Experiment: Reading the Bible without any assumptions
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When Jesus called the first disciples
In my second time of reading the Bible, I was struck by the readiness of Jesus' first disciples to follow him.
As Jesus walked beside the Sea of Galilee, he saw Simon and his brother Andrew casting a net into the lake, for they were fishermen.“Come, follow me,” Jesus said, “and I will send you out to fish for people.”At once they left their nets and followed him.
When he had gone a little farther, he saw James son of Zebedee and his brother John in a boat, preparing their nets.Without delay he called them, and they left their father Zebedee in the boat with the hired men and followed him.
Fishing was the livelihood of these men. They were obviously already actively working for the day when Jesus approached them. How did these men have the discernment to realize that what Jesus was offering was more important than what they were currently doing?
I translated the situation into modern terms and mentally put myself into the picture, which is something I do sometimes when a passage puzzles me. My modern-day translation goes something like this:
My brother and I were behind the counter in our donut-and-coffee shop, taking a new batch of donuts out of the fryer, when a man we slightly knew as Joseph's son came in. "Come, follow me", he said. "I will send you out to be salt and leavening for other people." At once, my brother and I walked away and followed him.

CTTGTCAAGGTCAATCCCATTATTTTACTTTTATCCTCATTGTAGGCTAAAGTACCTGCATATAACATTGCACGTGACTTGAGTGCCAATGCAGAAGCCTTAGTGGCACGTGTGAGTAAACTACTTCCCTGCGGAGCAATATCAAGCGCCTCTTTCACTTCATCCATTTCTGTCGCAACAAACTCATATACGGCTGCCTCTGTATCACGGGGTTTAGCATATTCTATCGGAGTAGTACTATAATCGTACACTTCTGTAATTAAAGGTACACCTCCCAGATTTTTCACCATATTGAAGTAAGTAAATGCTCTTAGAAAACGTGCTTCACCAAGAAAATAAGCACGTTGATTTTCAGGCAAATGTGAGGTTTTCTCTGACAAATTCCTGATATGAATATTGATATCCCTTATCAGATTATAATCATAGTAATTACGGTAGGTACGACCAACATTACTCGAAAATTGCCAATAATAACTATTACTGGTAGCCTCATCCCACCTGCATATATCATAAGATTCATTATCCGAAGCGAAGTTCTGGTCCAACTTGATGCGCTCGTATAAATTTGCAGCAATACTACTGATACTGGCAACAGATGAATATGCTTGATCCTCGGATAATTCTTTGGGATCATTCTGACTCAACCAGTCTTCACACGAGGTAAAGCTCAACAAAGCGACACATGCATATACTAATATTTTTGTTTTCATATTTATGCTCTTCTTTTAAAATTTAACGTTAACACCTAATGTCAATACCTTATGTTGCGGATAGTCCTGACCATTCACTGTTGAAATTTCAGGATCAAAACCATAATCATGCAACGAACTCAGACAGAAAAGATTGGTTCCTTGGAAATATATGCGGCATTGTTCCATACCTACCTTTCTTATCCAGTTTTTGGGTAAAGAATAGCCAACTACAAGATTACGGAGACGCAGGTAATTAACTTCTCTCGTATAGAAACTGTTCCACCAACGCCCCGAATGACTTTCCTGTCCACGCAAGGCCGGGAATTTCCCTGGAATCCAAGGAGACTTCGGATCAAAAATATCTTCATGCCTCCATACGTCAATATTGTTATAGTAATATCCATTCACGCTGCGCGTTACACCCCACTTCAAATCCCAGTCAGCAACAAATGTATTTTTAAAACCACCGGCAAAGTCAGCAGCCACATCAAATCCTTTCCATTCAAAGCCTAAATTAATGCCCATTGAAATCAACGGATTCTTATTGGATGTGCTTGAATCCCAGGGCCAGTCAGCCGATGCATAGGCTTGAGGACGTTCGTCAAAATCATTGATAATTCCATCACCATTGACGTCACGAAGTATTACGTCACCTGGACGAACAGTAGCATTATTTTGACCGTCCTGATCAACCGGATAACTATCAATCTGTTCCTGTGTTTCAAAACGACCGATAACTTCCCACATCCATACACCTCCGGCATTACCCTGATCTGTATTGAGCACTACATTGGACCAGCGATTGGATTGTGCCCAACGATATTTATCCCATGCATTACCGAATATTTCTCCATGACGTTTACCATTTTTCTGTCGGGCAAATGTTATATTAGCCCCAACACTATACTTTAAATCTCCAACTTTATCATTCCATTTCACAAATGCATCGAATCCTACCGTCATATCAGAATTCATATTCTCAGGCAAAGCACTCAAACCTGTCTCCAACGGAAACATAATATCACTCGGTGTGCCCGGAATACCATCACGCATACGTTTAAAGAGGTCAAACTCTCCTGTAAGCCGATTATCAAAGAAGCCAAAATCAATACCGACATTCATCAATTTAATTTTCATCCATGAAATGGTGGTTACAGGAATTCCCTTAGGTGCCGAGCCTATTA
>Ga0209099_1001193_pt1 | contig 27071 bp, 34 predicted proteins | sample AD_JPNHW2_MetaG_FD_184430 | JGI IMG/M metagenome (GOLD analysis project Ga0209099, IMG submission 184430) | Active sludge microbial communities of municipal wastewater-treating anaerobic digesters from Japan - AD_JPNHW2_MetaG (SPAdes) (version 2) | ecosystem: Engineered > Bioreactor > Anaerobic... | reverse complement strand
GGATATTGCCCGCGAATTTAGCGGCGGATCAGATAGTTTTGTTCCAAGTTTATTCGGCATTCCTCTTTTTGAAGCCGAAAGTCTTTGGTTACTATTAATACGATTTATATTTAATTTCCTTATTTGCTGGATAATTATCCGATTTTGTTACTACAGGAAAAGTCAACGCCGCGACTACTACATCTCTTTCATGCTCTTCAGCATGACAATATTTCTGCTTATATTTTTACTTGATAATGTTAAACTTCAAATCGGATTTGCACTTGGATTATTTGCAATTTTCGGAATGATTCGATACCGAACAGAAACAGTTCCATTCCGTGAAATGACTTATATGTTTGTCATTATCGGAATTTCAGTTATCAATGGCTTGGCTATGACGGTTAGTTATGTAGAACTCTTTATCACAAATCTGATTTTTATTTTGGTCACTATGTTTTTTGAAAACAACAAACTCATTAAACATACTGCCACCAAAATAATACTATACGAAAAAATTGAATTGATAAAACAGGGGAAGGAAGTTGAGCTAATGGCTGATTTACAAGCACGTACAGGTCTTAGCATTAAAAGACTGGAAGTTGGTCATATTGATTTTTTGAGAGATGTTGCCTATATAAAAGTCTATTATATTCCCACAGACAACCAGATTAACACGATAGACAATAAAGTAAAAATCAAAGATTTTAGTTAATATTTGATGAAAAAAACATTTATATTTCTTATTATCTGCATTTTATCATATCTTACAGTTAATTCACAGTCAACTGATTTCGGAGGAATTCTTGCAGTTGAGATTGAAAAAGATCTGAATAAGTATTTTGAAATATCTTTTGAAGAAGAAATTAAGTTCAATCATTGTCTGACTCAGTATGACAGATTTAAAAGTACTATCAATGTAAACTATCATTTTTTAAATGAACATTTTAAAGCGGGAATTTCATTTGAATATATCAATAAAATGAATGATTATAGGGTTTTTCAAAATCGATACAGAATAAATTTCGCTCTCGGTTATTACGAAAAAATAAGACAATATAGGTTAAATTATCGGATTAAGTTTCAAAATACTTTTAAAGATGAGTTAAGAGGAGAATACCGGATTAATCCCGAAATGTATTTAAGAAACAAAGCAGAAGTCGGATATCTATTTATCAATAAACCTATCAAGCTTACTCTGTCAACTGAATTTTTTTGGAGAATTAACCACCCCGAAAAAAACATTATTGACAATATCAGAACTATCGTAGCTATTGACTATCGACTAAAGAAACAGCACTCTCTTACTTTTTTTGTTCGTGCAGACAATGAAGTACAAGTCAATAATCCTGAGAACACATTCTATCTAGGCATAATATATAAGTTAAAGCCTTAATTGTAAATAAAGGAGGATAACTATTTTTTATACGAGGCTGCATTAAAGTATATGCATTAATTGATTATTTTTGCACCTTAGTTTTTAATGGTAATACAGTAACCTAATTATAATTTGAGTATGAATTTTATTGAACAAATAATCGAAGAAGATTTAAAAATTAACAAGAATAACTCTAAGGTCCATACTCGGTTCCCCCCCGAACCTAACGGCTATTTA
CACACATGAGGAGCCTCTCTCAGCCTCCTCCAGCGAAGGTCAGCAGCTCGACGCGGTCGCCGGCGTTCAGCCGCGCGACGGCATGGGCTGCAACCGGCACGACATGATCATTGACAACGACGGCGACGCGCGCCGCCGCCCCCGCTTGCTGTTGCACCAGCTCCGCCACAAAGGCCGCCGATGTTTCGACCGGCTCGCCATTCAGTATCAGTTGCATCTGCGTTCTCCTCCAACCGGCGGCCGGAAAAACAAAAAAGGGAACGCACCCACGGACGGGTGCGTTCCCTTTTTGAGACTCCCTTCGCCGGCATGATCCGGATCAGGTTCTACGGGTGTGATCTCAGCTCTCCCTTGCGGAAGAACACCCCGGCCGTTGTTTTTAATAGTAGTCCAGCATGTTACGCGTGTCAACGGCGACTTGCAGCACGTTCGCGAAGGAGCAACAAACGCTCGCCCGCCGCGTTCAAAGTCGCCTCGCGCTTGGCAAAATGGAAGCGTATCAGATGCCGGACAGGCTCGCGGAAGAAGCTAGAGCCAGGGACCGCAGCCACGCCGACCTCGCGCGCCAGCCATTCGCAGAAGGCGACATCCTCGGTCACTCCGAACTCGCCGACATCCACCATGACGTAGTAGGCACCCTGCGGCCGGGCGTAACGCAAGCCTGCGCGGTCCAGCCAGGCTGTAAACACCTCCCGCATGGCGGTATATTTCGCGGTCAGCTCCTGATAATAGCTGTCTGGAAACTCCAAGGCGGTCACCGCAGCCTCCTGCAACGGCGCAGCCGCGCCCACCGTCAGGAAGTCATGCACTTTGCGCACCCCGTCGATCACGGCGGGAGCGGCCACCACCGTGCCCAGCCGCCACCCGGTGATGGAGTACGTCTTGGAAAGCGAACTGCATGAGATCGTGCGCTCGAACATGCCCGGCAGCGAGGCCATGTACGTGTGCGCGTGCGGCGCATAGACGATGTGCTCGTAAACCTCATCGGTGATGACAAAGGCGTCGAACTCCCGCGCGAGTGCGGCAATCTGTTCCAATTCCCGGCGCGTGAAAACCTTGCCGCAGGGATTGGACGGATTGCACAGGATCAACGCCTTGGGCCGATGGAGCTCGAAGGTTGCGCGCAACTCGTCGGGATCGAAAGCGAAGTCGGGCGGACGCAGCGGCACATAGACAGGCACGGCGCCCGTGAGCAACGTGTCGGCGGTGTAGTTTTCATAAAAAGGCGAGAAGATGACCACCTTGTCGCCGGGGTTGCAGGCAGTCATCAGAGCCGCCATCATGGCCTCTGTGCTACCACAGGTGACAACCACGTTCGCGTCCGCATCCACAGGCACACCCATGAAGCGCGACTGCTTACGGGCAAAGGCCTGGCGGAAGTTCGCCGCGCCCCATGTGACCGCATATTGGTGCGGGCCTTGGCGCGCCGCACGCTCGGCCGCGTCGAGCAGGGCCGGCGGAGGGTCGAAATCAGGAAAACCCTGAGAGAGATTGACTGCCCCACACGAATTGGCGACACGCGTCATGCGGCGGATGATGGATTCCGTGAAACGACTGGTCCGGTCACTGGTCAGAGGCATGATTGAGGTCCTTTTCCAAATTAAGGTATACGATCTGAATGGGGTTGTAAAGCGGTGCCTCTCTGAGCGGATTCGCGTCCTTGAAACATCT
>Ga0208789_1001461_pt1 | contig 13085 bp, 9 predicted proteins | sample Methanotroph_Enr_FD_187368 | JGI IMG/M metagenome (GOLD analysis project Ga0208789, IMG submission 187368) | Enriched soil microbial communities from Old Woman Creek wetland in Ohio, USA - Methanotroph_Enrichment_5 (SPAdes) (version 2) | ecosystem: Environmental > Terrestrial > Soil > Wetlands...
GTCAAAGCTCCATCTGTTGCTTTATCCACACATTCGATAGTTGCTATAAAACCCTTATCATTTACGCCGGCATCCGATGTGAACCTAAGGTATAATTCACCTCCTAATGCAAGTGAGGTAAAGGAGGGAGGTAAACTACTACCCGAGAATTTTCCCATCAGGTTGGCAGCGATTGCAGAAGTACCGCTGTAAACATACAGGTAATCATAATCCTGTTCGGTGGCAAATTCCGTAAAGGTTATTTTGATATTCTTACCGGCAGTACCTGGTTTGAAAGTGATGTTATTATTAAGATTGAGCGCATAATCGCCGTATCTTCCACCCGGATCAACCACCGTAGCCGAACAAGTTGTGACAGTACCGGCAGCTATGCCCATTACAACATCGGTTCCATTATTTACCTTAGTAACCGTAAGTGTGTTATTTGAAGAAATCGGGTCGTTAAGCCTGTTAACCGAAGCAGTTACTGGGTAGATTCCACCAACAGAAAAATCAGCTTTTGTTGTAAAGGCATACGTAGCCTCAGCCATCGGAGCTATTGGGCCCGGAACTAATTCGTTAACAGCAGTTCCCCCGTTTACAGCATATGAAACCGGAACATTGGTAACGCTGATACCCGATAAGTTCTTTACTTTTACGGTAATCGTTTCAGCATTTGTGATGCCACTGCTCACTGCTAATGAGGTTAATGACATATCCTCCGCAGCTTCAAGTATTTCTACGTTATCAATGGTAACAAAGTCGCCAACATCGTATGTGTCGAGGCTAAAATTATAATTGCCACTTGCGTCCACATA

I still found it a little puzzling - there is so much left unsaid! Yet, probably, for someone to have without hesitation walked away from their only source of livelihood, they must have known that this was something really important. They must have known this without asking questions like "Well, what does this entail?" "Where would we be going?" or anything like that.
So, I think that for these people to leave their only way of earning a living, they must have known that this man was talking about something far more important than what they were currently doing. Even if they didn't necessarily know that Jesus was the Messiah at this point, they must surely have been able to discern he was a holy man. They must have also had the discernment to know or sense that there was something bigger at hand here than there might seem to be at first glance.